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The Magical Worlds of Harry Potter (revised edition) Paperback – May 6, 2008
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From alchemy to hippogriffs to veela, Colbert explores the fascinating meanings between the lines and buried within the names of characters and places in all the Harry Potter books. Chapter headings include such intriguing questions as "Have Witches Always Flown on Broomsticks?" "Why Would Chocolate Help After Escaping a Dementor?" and "Are Any of the Famous Witches and Wizards Real?" A small purple tab in the margin of the first page of each chapter guides readers looking for specific subjects: Divination, Goblins, McGonogall, Owls, Voldemort, Wands, etc. Curious readers will learn the link between Hagrid's pet dog, Fluffy, and the mythological Greek sentry to Hades, Cerberus. And they'll get a taste of scholar Joseph Campbell's theories on heroism, with Harry as the hero, of course. The true magic of this book is that it will surely inspire Harry Potter fans to delve deeper into the various areas it explores. Readers will soon be clamoring for collections of Greek, Japanese, Indian, and Egyptian mythology, as well as copies of The Sword in the Stone, A Midsummer Night's Dream, The Canterbury Tales, and Treasure Island, to discover the sources of their favorite Harry Potter books. (All ages) --Emilie Coulter --This text refers to an out of print or unavailable edition of this title.
From School Library Journal
Mary Lankford, Library Consultant, Austin, TX
Copyright 2002 Cahners Business Information, Inc.--This text refers to an out of print or unavailable edition of this title.
Top Customer Reviews
Now that I've read "The Magical Worlds of Harry Potter" I have an incredibly greater appreciation for the richness and depth of the Harry Potter epic. Whether you are simply a curious Muggle or a die-hard Harry Potter fan, this book is a MUST READ. It's as good a read as the stories themselves!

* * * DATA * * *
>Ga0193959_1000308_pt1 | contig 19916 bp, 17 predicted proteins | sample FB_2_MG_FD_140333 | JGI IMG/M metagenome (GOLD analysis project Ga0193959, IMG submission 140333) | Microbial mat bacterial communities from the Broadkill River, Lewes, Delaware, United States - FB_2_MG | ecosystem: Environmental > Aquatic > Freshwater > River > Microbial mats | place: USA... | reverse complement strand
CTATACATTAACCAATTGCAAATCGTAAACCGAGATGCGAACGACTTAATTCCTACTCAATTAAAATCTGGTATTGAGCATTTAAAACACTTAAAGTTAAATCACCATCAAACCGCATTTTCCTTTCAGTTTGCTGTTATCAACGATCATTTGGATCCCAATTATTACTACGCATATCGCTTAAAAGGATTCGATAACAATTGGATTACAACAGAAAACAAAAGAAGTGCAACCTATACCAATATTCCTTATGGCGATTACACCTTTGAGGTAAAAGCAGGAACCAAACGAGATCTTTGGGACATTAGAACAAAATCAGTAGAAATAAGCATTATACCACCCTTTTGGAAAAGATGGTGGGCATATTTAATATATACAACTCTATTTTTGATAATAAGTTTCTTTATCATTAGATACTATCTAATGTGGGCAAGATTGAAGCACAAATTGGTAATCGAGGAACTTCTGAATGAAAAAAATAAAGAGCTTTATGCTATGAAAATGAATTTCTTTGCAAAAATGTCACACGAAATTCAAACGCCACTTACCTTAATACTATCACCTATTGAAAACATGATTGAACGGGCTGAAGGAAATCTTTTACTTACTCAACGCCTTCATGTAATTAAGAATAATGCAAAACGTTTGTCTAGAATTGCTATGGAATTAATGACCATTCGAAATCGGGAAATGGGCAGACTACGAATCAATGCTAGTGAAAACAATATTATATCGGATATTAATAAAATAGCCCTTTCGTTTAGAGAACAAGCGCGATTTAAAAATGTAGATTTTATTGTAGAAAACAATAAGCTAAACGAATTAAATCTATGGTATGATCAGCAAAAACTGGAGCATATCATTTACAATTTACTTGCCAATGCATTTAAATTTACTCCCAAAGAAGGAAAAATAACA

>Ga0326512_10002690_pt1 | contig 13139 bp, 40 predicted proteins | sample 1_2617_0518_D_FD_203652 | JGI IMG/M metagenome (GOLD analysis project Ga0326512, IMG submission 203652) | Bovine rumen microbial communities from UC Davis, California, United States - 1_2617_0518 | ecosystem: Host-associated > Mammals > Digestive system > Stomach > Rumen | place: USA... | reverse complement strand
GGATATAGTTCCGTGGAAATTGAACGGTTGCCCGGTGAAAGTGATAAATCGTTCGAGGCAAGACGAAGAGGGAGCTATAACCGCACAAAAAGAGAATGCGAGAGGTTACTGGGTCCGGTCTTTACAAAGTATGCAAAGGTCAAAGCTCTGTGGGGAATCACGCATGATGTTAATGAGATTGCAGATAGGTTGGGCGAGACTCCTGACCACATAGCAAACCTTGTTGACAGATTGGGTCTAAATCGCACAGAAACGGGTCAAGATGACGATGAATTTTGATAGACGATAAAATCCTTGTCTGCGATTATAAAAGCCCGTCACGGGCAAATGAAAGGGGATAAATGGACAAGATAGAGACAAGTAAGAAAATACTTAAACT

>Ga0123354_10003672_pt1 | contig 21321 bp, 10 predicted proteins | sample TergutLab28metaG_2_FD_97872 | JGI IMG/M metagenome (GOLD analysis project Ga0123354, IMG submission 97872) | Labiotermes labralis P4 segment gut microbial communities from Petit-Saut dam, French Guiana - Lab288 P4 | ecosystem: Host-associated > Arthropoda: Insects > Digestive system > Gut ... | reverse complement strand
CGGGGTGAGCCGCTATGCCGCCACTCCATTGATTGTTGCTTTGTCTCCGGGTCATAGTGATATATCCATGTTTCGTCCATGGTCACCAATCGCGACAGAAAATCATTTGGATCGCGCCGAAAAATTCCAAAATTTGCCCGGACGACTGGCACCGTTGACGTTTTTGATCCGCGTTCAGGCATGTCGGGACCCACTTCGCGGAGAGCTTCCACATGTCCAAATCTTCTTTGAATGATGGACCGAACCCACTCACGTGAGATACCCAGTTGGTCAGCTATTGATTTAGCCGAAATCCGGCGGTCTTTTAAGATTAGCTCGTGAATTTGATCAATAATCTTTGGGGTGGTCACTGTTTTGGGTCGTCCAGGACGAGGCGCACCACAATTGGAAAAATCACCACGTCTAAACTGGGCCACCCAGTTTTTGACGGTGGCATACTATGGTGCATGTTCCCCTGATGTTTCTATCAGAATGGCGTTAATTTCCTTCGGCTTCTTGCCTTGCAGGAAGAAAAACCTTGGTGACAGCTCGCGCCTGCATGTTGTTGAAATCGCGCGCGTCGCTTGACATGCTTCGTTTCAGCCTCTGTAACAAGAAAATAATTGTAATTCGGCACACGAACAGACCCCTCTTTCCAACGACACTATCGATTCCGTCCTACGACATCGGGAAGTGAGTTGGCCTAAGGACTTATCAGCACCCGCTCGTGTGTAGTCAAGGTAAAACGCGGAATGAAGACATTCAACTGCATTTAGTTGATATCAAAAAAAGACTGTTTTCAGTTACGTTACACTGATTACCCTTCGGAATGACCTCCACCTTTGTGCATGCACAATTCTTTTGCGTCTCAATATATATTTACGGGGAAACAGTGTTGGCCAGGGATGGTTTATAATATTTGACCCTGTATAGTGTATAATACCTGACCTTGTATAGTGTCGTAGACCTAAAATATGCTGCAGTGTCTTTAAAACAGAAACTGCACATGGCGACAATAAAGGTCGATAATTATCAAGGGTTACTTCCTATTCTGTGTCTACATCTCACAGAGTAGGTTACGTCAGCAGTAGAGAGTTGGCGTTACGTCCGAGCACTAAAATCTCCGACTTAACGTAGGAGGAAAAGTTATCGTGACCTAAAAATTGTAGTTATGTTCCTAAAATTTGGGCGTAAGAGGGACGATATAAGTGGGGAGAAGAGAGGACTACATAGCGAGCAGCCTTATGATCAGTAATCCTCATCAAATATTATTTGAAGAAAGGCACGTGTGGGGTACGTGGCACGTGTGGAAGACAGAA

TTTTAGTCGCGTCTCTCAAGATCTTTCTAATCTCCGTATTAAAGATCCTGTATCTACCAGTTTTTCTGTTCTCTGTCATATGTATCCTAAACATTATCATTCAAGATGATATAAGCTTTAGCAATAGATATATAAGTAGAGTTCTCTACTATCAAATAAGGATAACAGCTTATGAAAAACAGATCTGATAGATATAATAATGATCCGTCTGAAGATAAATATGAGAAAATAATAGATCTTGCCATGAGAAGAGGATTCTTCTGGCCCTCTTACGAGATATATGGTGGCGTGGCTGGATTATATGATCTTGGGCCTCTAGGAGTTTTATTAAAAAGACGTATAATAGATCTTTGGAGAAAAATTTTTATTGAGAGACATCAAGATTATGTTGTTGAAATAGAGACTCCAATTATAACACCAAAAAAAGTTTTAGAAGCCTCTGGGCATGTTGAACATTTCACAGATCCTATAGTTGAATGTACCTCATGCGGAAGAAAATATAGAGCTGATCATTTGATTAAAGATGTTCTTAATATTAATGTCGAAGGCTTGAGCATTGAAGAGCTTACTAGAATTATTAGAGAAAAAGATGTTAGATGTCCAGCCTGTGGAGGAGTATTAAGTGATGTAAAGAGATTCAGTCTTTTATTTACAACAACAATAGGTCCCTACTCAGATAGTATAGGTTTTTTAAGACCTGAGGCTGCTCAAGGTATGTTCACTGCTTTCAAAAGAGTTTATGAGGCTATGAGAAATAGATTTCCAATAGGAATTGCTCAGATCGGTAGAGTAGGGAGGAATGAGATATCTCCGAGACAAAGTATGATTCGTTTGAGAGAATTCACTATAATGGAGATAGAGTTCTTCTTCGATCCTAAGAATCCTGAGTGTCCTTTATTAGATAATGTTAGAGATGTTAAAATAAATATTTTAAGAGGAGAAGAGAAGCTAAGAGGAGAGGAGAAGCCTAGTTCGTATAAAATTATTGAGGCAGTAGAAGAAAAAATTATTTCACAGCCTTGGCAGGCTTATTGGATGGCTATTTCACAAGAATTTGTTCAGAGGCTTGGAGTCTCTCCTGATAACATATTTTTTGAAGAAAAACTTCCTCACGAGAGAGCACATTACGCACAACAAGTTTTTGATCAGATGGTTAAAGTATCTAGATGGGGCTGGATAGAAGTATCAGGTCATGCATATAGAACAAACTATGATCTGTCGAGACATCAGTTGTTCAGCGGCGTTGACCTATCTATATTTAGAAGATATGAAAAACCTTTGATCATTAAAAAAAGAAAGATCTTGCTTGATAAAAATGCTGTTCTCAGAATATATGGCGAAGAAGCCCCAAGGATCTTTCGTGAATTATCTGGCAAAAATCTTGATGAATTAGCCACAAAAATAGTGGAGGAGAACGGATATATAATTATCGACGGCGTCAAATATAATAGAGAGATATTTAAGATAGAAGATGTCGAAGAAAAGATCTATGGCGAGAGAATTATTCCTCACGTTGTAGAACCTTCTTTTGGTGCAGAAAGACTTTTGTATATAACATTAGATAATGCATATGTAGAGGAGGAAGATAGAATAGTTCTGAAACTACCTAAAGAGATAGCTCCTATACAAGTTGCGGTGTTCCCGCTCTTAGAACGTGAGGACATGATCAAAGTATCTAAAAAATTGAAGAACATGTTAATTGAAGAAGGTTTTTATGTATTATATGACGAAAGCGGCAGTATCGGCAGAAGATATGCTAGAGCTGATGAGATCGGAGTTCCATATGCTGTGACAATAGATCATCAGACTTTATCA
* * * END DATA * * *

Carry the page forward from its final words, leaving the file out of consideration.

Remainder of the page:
Before reading Colbert's book, I was in awe of Rowling's mastery of storytelling and truly impressed by her craftsmanship. Now, after reading Colbert, I am... well, I don't even think there's a word to describe how magnificently astonished I am.
It boils down to this: I thought I was clever. I saw a lot of references to mythology, Latin, etc. I DIDN'T EVEN CATCH A TENTH OF THE REFERENCES. The fact that they are so seamlessly hidden is striking proof of great writing.
Colbert is one of those people who reads too much and is much too smart for his own good. In other words, I envy him terribly! Here he has compiled a fascinating collection of historical & mythological tidbits into a very easy-to-read, easy-to-comprehend book. Interesting to adults, understandable for kids.
On the downside, this means he only teases the reader with enough knowledge to make them want to go out and research some more. Some may find this annoying, but I think that was the point--to inspire young and old alike to do a bit of research. I think Rowling would probably prefer it this way.
(Although I'm still wondering about what kind of spray will work on that nasty Peeves the Poltergeist...)
1. Firstly, I'll touch on a less important mistake; the table of contents on the back of the paperback edition is faulty - it says there is a section on snakes; there is not! But that could merely be dismissed as an accident. It also states, "AND MORE!", when there is just one more (true, but rude). He also names each of his chapters with a question (i.e., "Why are mirrors magical?"), but often times does not answer the question!
2. Secondly, his information is faulty. He did not do he research he should have; for example, he says the grindylow and the jenny greenteeth are the same thing, when they most certainly are not! The grindylow, or grundylow, is a Yorkshire water goblin. Jenny Greenteeth, for one, is individual. She is an old hag that supposedly lives in Lancashire who LIVES IN A TREE hanging over a river. When travelors come by, she reaches out her spidery arm to catch her victim, which she devours with her green teeth.
3. He gives several bogus etymologies (historical roots of words). But the one that really gets my dander up is HIPPOCAMPUS (a horse of the sea). He states, "This sea horse gets its name from the Greek word for horse (hippos) and the latin word for ground (campus)." For those of you not educated in etymology, I would like to point out the first fatal flaw - Latin and Greek NEVER go directly together to make a word. Sometimes, a Greek word is Latinized and THEN is put together, but never without the Latinization.Read more ›
Most Recent Customer Reviews
Bought this as a gift for my sister who's a huge Harry Potter fan, she loved it and it made an excellent addition to her collection!Published 26 days ago by Nick W.
This book was just amazing because it tells you all the facts you can think of. Im a great fan of Harry Potter I read all the books and this one and it made my life even better. Read morePublished 1 month ago by Lana
A good way to enrich one's knowledge about the world of Harry Potter.Published 5 months ago by Lucero Colunga
Got as a gift for older child. Very excited about it. Followed up later and the young man was very pleased reading the book.Published 6 months ago by Amazon Customer